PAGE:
No.. I don't think scientologists should be allowed to 'practise' any more than they are allowing me to practise my muthafucking SP activities!

    But this topic always reminds me.. Of something scientologists have the hardest time to understand.. Weird that, because it really simple.

    To start with, back in 1950 or abouts, Hubbard 'invented' Dianetics.. And he PROMISED great gains in intelligence, life expectancy and cure for all psychosomatic illness. And Hubbard, the genious, proceeded to explain that psychosomatic illness'es, aside from broken bones, were most of all illness in general. Naturally, Hubbard took money for these 'services'..

    And then Hubbard and 'Dianetics' got into a strained debate with authorities about that... Quackery and swindle were words bandied about. Hubbard took a dislike to the authorities over this. He refused to 'prove' anything, but instead wrote a 'tecnical bulletin' that pointed out that people who wanted proof was mentally degraded beings whose aims was to destroy humanity and Scientology as we know it.

    The authorities sort of 'gave up' on making Hubbard and the scientologists stop selling nonexsistent cures for money.. This is a baffeling mystery to me!

  8. Student of Trinity

    Student of Trinity Silver Meritorious Patron

    This uses my current favorite word about theories and worldviews, "coherent," and does so in a way I haven't really considered as much as I should have. So far I've been happy to acknowledge that non-CofS Scientologists have a perfect right to pick and choose whatever doctrines and practices they like, and reject any others they wish. They're also free to call what they keep "Scientology," at least as far as I'm concerned; I don't hold the copyright to the term. I've questioned, however, firstly: why they would want to use such a negatively loaded term for something they could just as well re-name something else; and, secondly, whether giving their residuum a single name is really justified, when it's really a loose collection of unrelated parts. In other words, I don't think that Scientology is coherent.

    But there is another possibility, this time on the side of the critics. Maybe Scientology does have coherence, only not in the way it claims to have. Maybe it really does all hang together, as a brainwashing and control system, with mutually re-inforcing parts that fit together naturally and effectively.

    I'm not immediately convinced that Scientology is really coherent even in this sinister way. To me it still seems rather haphazardly cobbled together, one improvisation at a time, even as deliberate con. So on the one hand I'd challenge those critics who do believe that Scientology is a cunning total conspiracy that all fits together, to demonstrate that it's really so. It may be that they're still just tasting cult Kool-Aid, and seeing coherence where none exists, just in negative terms. Or maybe they're right; but the point needs to be argued, not just stated. And on the other hand I guess I'd challenge Scientology supporters (of any stripe), who think that Scientology does have a benign coherence, to reflect on whether the links that they see might be understood more naturally in terms of a trapping mechanism, rather than in terms of genuine insight or help.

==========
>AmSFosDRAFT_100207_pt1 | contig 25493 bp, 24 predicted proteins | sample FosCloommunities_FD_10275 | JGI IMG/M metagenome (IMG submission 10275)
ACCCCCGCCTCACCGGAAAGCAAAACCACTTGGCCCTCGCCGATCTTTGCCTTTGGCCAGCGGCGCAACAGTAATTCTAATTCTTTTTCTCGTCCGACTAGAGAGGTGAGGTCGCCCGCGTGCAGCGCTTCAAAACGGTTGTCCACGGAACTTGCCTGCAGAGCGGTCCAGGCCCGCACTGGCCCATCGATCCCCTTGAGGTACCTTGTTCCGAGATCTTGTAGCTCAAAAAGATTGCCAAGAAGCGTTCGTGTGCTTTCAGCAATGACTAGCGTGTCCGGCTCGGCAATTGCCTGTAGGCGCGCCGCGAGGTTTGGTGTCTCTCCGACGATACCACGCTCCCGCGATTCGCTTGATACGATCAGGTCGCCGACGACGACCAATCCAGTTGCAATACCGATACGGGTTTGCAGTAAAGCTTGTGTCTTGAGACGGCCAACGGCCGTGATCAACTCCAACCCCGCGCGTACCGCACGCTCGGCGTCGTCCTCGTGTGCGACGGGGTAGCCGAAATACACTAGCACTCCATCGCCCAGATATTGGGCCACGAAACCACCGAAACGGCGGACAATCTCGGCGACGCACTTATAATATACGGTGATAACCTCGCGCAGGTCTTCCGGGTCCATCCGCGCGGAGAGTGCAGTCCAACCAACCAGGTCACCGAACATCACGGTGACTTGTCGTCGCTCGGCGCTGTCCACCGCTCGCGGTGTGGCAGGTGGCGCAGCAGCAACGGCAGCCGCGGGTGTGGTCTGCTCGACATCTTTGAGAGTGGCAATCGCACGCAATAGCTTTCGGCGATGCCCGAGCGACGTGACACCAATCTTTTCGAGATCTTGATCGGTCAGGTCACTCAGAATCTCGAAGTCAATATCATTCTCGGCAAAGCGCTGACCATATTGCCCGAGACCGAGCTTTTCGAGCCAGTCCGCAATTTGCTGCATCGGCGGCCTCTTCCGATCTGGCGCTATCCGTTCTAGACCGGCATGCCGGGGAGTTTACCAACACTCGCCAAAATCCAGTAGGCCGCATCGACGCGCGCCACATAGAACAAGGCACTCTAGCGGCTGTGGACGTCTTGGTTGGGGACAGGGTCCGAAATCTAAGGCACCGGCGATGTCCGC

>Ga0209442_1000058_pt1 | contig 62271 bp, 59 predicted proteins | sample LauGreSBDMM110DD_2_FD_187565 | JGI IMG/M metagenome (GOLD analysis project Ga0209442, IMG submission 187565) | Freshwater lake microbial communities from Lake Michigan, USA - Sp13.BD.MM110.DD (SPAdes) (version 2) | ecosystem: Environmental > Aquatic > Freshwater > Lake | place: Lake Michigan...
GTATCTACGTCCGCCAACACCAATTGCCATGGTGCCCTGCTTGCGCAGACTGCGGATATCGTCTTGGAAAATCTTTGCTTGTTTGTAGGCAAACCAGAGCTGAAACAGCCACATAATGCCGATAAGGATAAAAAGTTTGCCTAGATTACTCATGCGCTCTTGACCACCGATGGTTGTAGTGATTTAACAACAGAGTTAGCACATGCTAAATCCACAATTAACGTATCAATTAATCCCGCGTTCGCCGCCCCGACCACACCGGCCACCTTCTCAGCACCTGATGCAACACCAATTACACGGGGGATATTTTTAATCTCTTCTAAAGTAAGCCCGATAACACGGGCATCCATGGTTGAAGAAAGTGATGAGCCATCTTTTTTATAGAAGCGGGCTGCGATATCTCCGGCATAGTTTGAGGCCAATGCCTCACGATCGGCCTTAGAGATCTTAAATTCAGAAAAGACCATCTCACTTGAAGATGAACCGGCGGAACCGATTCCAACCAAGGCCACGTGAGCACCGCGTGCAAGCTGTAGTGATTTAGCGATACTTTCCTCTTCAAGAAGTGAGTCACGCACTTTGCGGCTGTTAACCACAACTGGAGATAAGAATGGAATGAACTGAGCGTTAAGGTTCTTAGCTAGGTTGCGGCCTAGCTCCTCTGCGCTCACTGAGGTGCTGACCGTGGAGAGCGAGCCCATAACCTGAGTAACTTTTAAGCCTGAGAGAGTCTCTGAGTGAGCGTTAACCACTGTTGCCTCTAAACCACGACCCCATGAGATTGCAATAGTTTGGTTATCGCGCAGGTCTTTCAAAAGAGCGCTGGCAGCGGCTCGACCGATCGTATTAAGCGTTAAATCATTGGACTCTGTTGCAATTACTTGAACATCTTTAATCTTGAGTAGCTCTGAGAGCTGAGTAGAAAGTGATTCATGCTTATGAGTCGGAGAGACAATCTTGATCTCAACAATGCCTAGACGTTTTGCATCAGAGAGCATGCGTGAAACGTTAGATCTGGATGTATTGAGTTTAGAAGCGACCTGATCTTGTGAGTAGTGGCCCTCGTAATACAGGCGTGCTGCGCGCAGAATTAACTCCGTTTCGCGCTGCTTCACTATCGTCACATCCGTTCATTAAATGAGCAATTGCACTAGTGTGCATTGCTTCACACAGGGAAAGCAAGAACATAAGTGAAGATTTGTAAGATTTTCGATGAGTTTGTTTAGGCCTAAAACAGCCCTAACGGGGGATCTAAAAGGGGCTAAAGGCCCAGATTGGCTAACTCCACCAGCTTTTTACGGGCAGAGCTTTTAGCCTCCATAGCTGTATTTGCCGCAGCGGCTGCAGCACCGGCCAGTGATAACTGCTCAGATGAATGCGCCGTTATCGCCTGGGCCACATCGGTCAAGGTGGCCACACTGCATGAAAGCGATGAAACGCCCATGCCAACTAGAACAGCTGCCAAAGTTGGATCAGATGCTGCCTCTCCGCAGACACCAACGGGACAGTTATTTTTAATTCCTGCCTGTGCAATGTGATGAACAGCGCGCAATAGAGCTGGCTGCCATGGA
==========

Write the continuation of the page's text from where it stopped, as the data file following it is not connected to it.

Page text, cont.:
TL,DR: I think that Veda may have a point. I'd like to hear more about this. Not just whether Scientology is bad, but whether it's coherently bad.
  9. SpecialFrog

    SpecialFrog Silver Meritorious Patron

    I'm not sure this is actually true. While relativity tells us that time is relative to the velocity of the observer, if you know the velocities of two objects you can calculate the passage of time for one object relative to the other. This implies that these are not two observer-dependent versions of reality but two observer-dependent measurements of the same reality.

    It is a bit like colour perception. While my colour perception and yours are different, colours are associated with particular wavelengths of light and we can both measure these to be the same.
  10. Gadfly

    Gadfly Crusader

    I hear you!

    "Boom" is a BUSINESS word. "Busts and booms".

    It is all about MONEY.
  11. Gadfly

    Gadfly Crusader

    I think this has been touched on quite a bit already here and elsewhere.

    In the past, I have talked about how the version of Scientology that exists within the organized Church of Scientology contains the widest use of what Veda calls the "doctrines". In THAT environment, there is a strict demand to know and use ALL of Hubbard's policies, bulletins, advices, books and so forth. Since no pick and choosing is allowed, it exists in its "worst" form. The subject materials (doctrine) are taken as a WHOLE, and as I see it, when this totality of information is practiced, it can't be anything other than "coherently bad". KSW is paramount and "gospel" within this context.

    I don't think that it has a benign coherence, because the subject is cobbled together from many different places. Hubbard takes bits of psychology, spirituality, business administration, moral relativism, finance theory, and more, and calls this all, "Scientology". There may be some coherence within certain sub-aspects of the larger subject, but even that will be strained.

    I have also talked in the past about how in many cases the "evils" exist right in the subject materials (dogma, doctrines) of Scientology. That should be examined and acknowledged, just as Veda points out. For example, there is no way to sensibly apply the data of "hard sell". It will always result in taking every penny you can get from a prospect. There is no decent way to apply the ideas about disconnection from HCO declared SPs. There is no honest way to apply TR-Lying, where Scientology members are TRAINED to LIE to others. The ruin-finding drill, when understood and used, is ALWAYS MANIPULATIVE. There is no way that "truth" can ever be a primary concern when the "doctrine" of Scientology firmly states that "agreement" is all that matters.